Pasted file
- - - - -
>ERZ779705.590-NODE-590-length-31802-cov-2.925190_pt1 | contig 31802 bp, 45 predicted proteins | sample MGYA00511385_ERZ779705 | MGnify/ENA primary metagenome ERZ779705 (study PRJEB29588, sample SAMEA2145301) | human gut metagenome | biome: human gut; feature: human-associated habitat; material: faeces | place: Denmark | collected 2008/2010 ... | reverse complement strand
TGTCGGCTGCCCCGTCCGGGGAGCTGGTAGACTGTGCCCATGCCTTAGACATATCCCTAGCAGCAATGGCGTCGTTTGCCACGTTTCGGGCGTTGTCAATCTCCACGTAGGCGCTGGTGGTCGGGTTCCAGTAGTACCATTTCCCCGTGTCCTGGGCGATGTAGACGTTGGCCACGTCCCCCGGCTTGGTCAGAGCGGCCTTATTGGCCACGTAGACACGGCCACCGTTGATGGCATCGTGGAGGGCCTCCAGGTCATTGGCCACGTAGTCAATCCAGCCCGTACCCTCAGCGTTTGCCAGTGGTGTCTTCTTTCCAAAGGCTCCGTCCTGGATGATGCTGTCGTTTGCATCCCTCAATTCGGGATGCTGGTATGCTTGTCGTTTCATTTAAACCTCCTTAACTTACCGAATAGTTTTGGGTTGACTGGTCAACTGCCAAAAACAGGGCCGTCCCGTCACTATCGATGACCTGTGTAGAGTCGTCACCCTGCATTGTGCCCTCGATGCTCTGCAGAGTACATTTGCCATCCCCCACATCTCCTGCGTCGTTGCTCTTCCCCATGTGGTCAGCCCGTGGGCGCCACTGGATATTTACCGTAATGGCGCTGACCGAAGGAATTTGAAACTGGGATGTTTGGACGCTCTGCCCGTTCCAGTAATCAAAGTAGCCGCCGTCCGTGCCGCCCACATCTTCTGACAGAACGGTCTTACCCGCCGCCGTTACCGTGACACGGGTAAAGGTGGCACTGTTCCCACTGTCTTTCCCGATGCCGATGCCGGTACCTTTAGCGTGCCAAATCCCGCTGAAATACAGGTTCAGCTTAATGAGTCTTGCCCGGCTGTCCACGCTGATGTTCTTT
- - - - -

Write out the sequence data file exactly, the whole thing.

>ERZ779705.590-NODE-590-length-31802-cov-2.925190_pt1 | contig 31802 bp, 45 predicted proteins | sample MGYA00511385_ERZ779705 | MGnify/ENA primary metagenome ERZ779705 (study PRJEB29588, sample SAMEA2145301) | human gut metagenome | biome: human gut; feature: human-associated habitat; material: faeces | place: Denmark | collected 2008/2010 ... | reverse complement strand
TGTCGGCTGCCCCGTCCGGGGAGCTGGTAGACTGTGCCCATGCCTTAGACATATCCCTAGCAGCAATGGCGTCGTTTGCCACGTTTCGGGCGTTGTCAATCTCCACGTAGGCGCTGGTGGTCGGGTTCCAGTAGTACCATTTCCCCGTGTCCTGGGCGATGTAGACGTTGGCCACGTCCCCCGGCTTGGTCAGAGCGGCCTTATTGGCCACGTAGACACGGCCACCGTTGATGGCATCGTGGAGGGCCTCCAGGTCATTGGCCACGTAGTCAATCCAGCCCGTACCCTCAGCGTTTGCCAGTGGTGTCTTCTTTCCAAAGGCTCCGTCCTGGATGATGCTGTCGTTTGCATCCCTCAATTCGGGATGCTGGTATGCTTGTCGTTTCATTTAAACCTCCTTAACTTACCGAATAGTTTTGGGTTGACTGGTCAACTGCCAAAAACAGGGCCGTCCCGTCACTATCGATGACCTGTGTAGAGTCGTCACCCTGCATTGTGCCCTCGATGCTCTGCAGAGTACATTTGCCATCCCCCACATCTCCTGCGTCGTTGCTCTTCCCCATGTGGTCAGCCCGTGGGCGCCACTGGATATTTACCGTAATGGCGCTGACCGAAGGAATTTGAAACTGGGATGTTTGGACGCTCTGCCCGTTCCAGTAATCAAAGTAGCCGCCGTCCGTGCCGCCCACATCTTCTGACAGAACGGTCTTACCCGCCGCCGTTACCGTGACACGGGTAAAGGTGGCACTGTTCCCACTGTCTTTCCCGATGCCGATGCCGGTACCTTTAGCGTGCCAAATCCCGCTGAAATACAGGTTCAGCTTAATGAGTCTTGCCCGGCTGTCCACGCTGATGTTCTTT